Geology photo quiz #1

Take a look at the photo below, which I took it on the way up to McBride Peak (in McBride, British Columbia). It is a view up the Sunbeam Creek, part of an Ecological Reserve. Question: why would (only) part of the creek be so white? My father-in-law and I had been wondering since a previous hike to the top of the Peak, and speculations were running rampant. Finally, yesterday, we decided to hike up to the top again, then go down to the creek to find out. I think we did, and it was a great hike and a lot of fun. I am in the process of writing a nice post on this geo-adventure, but I though in the meantime I’d post the photo and make it a quiz.


I will give readers two clues:

1) the mysterious white “stuff” sits in a creek where water is actually running;

2) this is a south face, exposed to the sun all day long, so it couldn’t be snow or ice.

Below is a close-up photo. So, what do you think it is?
Or at least, what do you think it could be?


6 thoughts on “Geology photo quiz #1

  1. I want to say “soap suds”, but maybe some sort of runoff from the vegetation? Unless, it being a glaciated terrain, there is some kind of local rock flour that actually floats….?

  2. The change is stream and bank colouration is likely due to changes in stream water pH. The uphill part of the drainage is red-orange – likely due to oxidation of pyritic rocks. Although it is not evident, the creek water and bed are red, brown or orange. The water and bed colour probably changes abruptly to a milky-white when the stream crosses a carbonate bed. The acidic water is buffered by the carbonate and calcium is then precipitated.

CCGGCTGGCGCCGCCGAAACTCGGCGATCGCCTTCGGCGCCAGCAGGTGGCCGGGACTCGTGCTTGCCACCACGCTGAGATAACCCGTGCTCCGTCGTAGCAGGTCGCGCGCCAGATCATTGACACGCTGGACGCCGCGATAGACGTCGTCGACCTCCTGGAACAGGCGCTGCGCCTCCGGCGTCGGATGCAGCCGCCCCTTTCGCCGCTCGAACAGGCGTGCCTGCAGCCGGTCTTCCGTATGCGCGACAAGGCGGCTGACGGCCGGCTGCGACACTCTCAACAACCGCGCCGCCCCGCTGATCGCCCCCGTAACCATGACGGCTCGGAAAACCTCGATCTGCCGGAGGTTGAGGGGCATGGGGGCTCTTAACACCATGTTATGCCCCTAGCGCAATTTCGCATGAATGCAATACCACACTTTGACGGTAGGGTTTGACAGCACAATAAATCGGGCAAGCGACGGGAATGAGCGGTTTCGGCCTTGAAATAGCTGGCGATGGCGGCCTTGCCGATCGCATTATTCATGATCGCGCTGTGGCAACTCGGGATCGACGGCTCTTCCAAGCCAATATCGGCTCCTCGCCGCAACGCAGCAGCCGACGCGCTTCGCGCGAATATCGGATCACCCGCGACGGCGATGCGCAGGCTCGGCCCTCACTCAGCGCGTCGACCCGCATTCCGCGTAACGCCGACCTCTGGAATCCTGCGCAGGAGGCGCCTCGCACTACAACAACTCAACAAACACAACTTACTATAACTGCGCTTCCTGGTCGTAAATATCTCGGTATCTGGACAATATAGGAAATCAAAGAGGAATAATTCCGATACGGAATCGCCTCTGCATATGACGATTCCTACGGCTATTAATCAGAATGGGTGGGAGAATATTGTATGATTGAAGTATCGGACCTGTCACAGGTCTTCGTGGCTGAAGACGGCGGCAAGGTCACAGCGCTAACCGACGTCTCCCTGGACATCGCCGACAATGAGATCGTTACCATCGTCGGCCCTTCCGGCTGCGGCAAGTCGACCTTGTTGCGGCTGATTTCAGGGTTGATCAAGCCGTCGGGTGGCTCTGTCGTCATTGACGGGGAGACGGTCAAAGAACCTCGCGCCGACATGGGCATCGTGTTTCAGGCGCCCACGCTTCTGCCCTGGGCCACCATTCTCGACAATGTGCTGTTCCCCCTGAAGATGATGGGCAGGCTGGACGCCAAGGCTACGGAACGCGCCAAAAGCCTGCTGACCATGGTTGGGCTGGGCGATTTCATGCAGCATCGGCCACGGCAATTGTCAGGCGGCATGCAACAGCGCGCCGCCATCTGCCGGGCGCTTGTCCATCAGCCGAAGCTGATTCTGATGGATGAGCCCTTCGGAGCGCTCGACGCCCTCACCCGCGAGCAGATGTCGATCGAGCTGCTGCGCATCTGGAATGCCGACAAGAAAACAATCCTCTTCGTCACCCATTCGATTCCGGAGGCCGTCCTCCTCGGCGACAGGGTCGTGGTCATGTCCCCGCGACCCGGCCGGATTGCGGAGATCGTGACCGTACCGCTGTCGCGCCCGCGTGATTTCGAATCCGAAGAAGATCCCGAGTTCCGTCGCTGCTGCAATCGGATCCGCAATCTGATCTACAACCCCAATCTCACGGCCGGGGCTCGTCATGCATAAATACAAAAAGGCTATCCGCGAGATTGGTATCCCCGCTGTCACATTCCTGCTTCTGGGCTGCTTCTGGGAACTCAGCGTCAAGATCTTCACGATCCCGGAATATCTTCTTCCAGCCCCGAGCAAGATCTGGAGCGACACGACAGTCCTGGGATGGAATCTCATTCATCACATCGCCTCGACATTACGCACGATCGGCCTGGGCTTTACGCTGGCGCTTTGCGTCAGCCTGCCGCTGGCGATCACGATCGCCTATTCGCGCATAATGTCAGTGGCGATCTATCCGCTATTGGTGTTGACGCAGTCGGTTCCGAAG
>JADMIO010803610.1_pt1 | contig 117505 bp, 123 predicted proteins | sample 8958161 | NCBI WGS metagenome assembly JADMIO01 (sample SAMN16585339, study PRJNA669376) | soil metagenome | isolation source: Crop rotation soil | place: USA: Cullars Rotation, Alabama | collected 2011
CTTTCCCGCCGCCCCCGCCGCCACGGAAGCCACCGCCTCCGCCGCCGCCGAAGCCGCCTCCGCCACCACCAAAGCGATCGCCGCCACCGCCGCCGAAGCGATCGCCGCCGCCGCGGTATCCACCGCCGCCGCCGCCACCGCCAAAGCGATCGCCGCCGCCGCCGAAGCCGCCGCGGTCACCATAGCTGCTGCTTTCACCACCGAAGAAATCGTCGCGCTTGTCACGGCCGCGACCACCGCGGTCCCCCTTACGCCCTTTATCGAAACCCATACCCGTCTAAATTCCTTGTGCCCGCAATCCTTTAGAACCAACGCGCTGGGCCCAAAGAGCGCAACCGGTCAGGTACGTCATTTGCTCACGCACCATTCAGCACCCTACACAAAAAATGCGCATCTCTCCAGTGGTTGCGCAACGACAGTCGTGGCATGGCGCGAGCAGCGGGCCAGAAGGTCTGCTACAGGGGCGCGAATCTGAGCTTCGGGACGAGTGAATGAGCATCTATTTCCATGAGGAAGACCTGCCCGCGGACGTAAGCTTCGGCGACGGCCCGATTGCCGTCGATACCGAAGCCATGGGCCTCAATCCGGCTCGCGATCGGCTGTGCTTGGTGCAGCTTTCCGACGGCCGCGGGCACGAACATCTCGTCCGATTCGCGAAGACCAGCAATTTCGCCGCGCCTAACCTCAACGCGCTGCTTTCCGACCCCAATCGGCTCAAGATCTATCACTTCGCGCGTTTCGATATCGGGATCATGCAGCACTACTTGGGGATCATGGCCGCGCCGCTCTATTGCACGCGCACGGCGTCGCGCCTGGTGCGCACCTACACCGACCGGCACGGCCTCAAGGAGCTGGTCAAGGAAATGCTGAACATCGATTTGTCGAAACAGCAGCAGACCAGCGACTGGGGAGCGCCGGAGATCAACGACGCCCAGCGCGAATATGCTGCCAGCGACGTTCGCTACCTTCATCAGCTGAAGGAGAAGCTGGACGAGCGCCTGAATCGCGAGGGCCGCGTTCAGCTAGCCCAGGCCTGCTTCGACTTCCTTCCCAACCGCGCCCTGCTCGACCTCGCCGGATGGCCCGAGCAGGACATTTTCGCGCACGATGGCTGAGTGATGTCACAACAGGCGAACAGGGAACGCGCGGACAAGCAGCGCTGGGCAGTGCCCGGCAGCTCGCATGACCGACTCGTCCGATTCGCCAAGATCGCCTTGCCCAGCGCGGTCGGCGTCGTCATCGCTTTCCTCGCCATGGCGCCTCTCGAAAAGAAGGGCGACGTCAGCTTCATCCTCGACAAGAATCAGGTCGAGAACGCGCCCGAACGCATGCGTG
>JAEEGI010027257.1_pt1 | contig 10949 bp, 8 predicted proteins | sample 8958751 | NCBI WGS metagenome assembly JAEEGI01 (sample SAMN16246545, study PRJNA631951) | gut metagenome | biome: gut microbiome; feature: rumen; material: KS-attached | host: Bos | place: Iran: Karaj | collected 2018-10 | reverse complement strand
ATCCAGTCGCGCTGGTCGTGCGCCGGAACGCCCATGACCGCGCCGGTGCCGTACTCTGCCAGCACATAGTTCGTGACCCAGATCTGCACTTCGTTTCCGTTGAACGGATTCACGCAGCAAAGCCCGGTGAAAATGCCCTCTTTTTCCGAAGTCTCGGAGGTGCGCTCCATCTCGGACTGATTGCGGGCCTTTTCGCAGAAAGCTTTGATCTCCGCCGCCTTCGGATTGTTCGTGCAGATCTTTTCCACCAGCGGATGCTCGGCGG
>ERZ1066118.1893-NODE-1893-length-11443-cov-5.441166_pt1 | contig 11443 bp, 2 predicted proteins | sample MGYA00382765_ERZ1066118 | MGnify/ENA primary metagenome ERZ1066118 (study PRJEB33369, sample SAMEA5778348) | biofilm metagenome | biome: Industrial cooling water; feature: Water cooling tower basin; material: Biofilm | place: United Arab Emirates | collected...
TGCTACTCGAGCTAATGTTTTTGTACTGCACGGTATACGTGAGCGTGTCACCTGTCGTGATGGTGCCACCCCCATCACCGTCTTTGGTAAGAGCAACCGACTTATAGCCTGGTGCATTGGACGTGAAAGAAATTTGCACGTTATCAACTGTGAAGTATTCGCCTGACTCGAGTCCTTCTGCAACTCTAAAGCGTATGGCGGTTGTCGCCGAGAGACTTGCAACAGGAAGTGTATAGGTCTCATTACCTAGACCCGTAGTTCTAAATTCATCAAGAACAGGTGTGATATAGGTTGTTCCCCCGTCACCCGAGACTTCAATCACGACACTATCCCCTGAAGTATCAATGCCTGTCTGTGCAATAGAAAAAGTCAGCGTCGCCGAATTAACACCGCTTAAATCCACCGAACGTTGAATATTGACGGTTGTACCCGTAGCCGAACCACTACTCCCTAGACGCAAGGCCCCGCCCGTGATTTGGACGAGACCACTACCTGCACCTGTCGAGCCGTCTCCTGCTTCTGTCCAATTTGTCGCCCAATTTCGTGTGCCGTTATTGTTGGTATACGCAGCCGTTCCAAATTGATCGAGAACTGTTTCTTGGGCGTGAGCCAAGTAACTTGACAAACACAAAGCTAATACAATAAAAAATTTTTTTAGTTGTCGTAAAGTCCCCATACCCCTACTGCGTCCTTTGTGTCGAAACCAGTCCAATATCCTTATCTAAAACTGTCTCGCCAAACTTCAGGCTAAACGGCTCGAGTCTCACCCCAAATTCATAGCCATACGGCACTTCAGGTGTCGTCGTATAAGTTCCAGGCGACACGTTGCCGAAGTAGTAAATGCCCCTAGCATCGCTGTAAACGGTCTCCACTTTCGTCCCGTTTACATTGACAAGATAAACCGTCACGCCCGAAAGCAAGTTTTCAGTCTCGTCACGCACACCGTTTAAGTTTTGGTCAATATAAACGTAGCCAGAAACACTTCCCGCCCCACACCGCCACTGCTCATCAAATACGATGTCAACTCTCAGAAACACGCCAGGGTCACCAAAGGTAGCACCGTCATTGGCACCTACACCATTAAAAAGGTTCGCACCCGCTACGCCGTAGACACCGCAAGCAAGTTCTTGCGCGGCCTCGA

In some cases, the whitish colour can be caused by the preciptaion of zinc oxides and carbonates. It makes for a good prospecting tool in areas that do not have a lot of carbonates.

  3. Hi there,
    I found your blog via a google search trying to answer the very same question: Why the heck is the bed of Sunbeam Creek so white? Looks like this thread is long dead, but I’ll fling my questions into the ether nonetheless.

    I came across this creek this week when a thunderstorm forced my hiking partner and I off the ridge and into the treeline. We’d seen it from afar and assumed the colour was just due to whitewater or residual snow, and it wasn’t until we were much closer that we realized how odd it was. I confess to poking the white coating on the rocks with a finger and discovering it to be slimy and easily removed to expose the smooth black rocks beneath it. In the name of science I also tasted the water; it was sour like an acid.

    True to our respective backgrounds (geology and biology) my hiking partner and I each had different theories as to what might cause the phenomena, both revolving around dissolved calcium precipitating out of acidic water. We guessed that it was precipitating either upon contact with a more basic or buffering rock, or, that it was being biologically precipitated by an extremophile algae. Both of us admitted that we were completely grasping at straws. I’d be very interested in what conclusion you came to!

  4. I don’t know that threads are ever really dead these days. 🙂
    I can’t believe it’s seven years since I left my comment…
    I have a bit of a background in geology as well and the answer escaped me. I have seen milt water in waterways in karst terrain but nothing actually white. I assumed it was some sort of cryptocrystalline sediment load. That there might be a biological answer is really interesting.
    The sour taste is most interesting. Almost certainly biological in origin.
    I’ll ask an algae specialist I know and report back.

  5. Hello Steve and Caitlin: thanks for your comments. This really is one of those projects that does not see the end. I had pictures and some maps and some notes, but it all got lost once I moved back to Calgary. At the time I had come to similar conclusion to what David commented, that these were carbonate deposits due to interaction of water due to an abrupt change in pH.

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